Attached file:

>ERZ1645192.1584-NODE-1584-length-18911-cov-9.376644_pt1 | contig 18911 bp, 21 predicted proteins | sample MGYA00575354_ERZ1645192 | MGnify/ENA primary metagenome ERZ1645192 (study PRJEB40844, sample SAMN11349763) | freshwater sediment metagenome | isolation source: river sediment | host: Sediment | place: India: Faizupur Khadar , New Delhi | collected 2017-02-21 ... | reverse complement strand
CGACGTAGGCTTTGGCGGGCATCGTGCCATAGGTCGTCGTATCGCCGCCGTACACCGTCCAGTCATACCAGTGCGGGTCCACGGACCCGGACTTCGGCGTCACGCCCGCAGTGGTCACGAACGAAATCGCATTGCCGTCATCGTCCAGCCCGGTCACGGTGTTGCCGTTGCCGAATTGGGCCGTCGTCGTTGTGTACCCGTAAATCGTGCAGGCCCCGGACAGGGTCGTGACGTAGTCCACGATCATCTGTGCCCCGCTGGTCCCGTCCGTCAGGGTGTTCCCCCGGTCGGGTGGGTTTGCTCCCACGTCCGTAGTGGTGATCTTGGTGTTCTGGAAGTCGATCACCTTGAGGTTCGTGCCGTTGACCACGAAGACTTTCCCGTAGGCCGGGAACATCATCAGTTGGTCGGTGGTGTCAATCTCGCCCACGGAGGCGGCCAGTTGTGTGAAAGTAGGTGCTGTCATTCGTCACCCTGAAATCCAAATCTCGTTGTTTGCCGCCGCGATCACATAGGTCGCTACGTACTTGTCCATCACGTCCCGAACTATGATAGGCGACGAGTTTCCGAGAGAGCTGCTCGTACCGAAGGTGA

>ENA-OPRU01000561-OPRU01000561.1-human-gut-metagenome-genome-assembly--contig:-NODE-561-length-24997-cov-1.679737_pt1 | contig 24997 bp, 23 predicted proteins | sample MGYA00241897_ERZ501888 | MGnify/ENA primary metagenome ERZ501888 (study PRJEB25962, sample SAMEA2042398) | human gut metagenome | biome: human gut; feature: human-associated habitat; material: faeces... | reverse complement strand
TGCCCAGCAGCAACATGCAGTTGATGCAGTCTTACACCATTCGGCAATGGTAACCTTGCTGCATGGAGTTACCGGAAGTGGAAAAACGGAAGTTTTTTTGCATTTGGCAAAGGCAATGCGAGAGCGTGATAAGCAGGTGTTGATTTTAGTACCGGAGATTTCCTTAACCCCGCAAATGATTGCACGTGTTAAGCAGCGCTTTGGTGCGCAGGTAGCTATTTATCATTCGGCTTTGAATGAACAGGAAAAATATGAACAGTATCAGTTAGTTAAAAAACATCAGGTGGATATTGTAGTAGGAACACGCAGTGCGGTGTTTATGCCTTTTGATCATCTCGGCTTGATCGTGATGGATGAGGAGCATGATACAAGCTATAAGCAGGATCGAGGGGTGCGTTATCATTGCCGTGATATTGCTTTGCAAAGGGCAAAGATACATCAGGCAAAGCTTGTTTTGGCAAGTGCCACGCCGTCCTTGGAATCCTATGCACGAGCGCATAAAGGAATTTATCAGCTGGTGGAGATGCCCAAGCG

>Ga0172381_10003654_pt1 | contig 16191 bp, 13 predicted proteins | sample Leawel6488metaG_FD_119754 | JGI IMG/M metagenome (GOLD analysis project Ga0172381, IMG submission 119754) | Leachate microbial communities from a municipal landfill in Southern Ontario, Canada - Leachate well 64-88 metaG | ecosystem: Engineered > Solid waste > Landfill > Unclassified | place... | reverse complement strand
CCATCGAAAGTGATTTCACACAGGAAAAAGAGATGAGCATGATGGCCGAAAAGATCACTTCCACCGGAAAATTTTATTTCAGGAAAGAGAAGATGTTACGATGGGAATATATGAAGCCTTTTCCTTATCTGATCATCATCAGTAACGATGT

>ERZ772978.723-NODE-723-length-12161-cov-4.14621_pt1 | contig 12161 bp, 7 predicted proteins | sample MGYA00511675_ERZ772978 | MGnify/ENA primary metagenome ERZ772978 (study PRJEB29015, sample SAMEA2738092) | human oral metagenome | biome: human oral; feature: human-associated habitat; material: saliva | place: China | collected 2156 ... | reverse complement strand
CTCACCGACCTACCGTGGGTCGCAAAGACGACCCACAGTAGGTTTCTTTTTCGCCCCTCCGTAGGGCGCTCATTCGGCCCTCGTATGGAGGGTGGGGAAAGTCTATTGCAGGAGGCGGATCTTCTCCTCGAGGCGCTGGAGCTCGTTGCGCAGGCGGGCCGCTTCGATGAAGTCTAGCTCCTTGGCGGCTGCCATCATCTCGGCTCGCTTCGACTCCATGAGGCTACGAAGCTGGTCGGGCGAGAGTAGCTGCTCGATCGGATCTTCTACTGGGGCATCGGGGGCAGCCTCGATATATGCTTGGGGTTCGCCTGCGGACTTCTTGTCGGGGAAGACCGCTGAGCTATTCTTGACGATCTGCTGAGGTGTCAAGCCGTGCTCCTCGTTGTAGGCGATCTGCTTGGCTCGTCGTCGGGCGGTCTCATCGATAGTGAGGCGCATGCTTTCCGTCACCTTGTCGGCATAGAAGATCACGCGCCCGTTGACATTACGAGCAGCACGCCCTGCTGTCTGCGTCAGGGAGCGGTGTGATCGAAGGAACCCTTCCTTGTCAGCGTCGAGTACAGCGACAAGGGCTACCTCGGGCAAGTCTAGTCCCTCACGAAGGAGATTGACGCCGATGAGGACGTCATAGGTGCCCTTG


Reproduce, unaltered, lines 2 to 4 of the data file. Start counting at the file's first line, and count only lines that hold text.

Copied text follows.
CGACGTAGGCTTTGGCGGGCATCGTGCCATAGGTCGTCGTATCGCCGCCGTACACCGTCCAGTCATACCAGTGCGGGTCCACGGACCCGGACTTCGGCGTCACGCCCGCAGTGGTCACGAACGAAATCGCATTGCCGTCATCGTCCAGCCCGGTCACGGTGTTGCCGTTGCCGAATTGGGCCGTCGTCGTTGTGTACCCGTAAATCGTGCAGGCCCCGGACAGGGTCGTGACGTAGTCCACGATCATCTGTGCCCCGCTGGTCCCGTCCGTCAGGGTGTTCCCCCGGTCGGGTGGGTTTGCTCCCACGTCCGTAGTGGTGATCTTGGTGTTCTGGAAGTCGATCACCTTGAGGTTCGTGCCGTTGACCACGAAGACTTTCCCGTAGGCCGGGAACATCATCAGTTGGTCGGTGGTGTCAATCTCGCCCACGGAGGCGGCCAGTTGTGTGAAAGTAGGTGCTGTCATTCGTCACCCTGAAATCCAAATCTCGTTGTTTGCCGCCGCGATCACATAGGTCGCTACGTACTTGTCCATCACGTCCCGAACTATGATAGGCGACGAGTTTCCGAGAGAGCTGCTCGTACCGAAGGTGA

>ENA-OPRU01000561-OPRU01000561.1-human-gut-metagenome-genome-assembly--contig:-NODE-561-length-24997-cov-1.679737_pt1 | contig 24997 bp, 23 predicted proteins | sample MGYA00241897_ERZ501888 | MGnify/ENA primary metagenome ERZ501888 (study PRJEB25962, sample SAMEA2042398) | human gut metagenome | biome: human gut; feature: human-associated habitat; material: faeces... | reverse complement strand
TGCCCAGCAGCAACATGCAGTTGATGCAGTCTTACACCATTCGGCAATGGTAACCTTGCTGCATGGAGTTACCGGAAGTGGAAAAACGGAAGTTTTTTTGCATTTGGCAAAGGCAATGCGAGAGCGTGATAAGCAGGTGTTGATTTTAGTACCGGAGATTTCCTTAACCCCGCAAATGATTGCACGTGTTAAGCAGCGCTTTGGTGCGCAGGTAGCTATTTATCATTCGGCTTTGAATGAACAGGAAAAATATGAACAGTATCAGTTAGTTAAAAAACATCAGGTGGATATTGTAGTAGGAACACGCAGTGCGGTGTTTATGCCTTTTGATCATCTCGGCTTGATCGTGATGGATGAGGAGCATGATACAAGCTATAAGCAGGATCGAGGGGTGCGTTATCATTGCCGTGATATTGCTTTGCAAAGGGCAAAGATACATCAGGCAAAGCTTGTTTTGGCAAGTGCCACGCCGTCCTTGGAATCCTATGCACGAGCGCATAAAGGAATTTATCAGCTGGTGGAGATGCCCAAGCG